Château-sur-Epte Ruins

Château-sur-Epte, France

The Château-sur-Epte Castle construction was begun in 1097 by William Rufus, King of England, to reinforce the frontier of Epte. The castle occupied a site on the border between the Duchy of Normandy and the Kingdom of France. In 1119, it was besieged by Louis VI of France and reinforced by the Plantagenets in the 12th century and again during the Hundred Years' War.

In the 12th century, it was restored and reinforced by Henry II of England (keep and entry). Other works were carried out in the 14th century. In 1437, the château was captured by John Talbot, 1st Earl of Shrewsbury. The castle's role declined in the 16th century and it was ordered to be dismantled by Mazarin in 1647. Transformed into an agricultural centre under the Ancien Régime, it comprised a motte with a stone keep, a lower court linked to the motte and defended by a curtain wall flanked in the east and west by two fortified gateways (14th century), a drawbridge and, in the lower court, a medieval barn, a 17th century corps de logis and a dovecote. The condition of the site deteriorated.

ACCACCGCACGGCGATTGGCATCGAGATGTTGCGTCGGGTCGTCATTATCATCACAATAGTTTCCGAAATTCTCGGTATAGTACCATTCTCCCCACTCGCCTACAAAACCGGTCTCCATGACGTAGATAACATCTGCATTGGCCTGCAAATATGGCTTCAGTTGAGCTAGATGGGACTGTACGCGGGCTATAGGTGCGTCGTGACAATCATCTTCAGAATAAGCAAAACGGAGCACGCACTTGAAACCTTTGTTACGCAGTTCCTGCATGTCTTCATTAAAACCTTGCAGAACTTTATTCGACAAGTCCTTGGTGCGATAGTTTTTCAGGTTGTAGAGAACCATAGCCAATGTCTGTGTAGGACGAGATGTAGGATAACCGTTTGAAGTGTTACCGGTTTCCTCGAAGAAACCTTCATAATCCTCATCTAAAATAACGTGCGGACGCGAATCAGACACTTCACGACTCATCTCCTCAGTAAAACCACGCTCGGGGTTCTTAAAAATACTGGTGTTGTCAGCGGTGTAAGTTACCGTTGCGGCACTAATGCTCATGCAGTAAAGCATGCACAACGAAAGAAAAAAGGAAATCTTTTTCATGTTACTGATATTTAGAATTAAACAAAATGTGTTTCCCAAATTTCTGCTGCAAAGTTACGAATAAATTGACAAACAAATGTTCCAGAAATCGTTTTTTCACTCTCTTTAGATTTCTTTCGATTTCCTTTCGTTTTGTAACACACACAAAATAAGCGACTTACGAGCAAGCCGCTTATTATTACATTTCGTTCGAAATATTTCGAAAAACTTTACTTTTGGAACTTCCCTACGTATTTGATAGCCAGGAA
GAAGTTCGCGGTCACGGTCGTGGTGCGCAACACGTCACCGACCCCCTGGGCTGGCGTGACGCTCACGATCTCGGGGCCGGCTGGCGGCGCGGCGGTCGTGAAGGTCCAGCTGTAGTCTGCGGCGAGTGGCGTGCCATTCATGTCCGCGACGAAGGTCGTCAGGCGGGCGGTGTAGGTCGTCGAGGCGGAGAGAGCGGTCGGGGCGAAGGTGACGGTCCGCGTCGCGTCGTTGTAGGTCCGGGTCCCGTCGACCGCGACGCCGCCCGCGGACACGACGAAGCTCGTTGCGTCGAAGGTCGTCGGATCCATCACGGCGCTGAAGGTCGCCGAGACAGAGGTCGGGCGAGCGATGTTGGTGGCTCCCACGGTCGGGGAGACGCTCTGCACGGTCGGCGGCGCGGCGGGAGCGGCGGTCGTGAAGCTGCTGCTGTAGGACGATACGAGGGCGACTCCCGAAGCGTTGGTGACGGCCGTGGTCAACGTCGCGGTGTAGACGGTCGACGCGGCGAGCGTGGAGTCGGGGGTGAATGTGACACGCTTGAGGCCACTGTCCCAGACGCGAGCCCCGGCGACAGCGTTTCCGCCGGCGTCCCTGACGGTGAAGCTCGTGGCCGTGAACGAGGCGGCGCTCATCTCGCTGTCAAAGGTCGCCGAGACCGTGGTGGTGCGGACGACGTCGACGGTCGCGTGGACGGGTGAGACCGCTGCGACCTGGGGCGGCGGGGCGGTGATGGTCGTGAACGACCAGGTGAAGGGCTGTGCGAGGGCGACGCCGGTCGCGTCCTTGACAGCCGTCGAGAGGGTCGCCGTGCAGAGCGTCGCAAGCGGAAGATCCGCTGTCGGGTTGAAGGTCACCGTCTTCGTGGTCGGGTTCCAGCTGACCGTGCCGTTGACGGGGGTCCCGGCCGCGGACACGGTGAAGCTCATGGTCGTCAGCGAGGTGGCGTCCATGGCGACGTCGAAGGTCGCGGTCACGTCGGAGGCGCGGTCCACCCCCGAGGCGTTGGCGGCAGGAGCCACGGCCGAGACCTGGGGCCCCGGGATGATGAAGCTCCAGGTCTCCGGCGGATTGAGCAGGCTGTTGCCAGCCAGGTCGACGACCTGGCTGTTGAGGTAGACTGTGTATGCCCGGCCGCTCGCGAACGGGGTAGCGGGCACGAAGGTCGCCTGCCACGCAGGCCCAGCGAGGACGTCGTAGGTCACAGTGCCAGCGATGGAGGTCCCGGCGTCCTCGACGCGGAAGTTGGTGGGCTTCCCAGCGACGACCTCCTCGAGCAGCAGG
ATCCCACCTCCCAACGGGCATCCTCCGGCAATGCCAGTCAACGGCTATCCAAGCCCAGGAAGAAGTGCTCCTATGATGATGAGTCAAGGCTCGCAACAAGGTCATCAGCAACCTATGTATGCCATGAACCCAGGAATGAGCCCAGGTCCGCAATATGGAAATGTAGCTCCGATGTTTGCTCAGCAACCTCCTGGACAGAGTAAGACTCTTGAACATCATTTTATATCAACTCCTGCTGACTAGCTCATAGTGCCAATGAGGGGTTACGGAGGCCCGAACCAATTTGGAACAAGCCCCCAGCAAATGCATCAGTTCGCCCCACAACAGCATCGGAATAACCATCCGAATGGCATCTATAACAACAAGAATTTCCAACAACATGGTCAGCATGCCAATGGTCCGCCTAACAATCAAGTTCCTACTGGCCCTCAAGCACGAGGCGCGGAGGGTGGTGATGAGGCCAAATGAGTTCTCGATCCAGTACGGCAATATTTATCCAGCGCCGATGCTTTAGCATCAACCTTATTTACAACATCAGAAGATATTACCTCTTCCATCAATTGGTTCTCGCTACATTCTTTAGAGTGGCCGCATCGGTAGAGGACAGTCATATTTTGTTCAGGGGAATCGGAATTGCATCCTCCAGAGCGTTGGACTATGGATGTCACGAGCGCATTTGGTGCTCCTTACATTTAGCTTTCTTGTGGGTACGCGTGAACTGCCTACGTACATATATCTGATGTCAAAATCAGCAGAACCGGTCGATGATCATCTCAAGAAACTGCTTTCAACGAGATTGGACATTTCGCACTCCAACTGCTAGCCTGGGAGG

The ruins are private property. It has been listed since 1926 as a monument historique by the French Ministry of Culture.

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Details

Founded: 1097
Category: Ruins in France
Historical period: Birth of Capetian dynasty (France)

More Information

en.wikipedia.org

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4.4/5 (based on Google user reviews)

User Reviews

Gautier NICOLAS (13 months ago)
This magnificent castle dominates its village
reynald royer (14 months ago)
No one can not visit it is useless to remain marked in the visits to be made
Isab Huss (15 months ago)
The ruins of this castle are just impressive. With a little imagination it becomes the backdrop for Walter Scott's tales or the theme of a poem by Château Briand.
JaïpineX (17 months ago)
Castle discovered by the greatest chance while wandering in the region. It is certainly a ruin but it has a lot of charm. A great respect for all the volunteers who devote themselves to its restoration.
Sarunas Vil (2 years ago)
Great piece of history. I can just imagine what was happening behind these walls centuries ago. Fast forward to today, it is a bit run down, the walls are falling apart and of not taken care of this will be gone after another 50 years.
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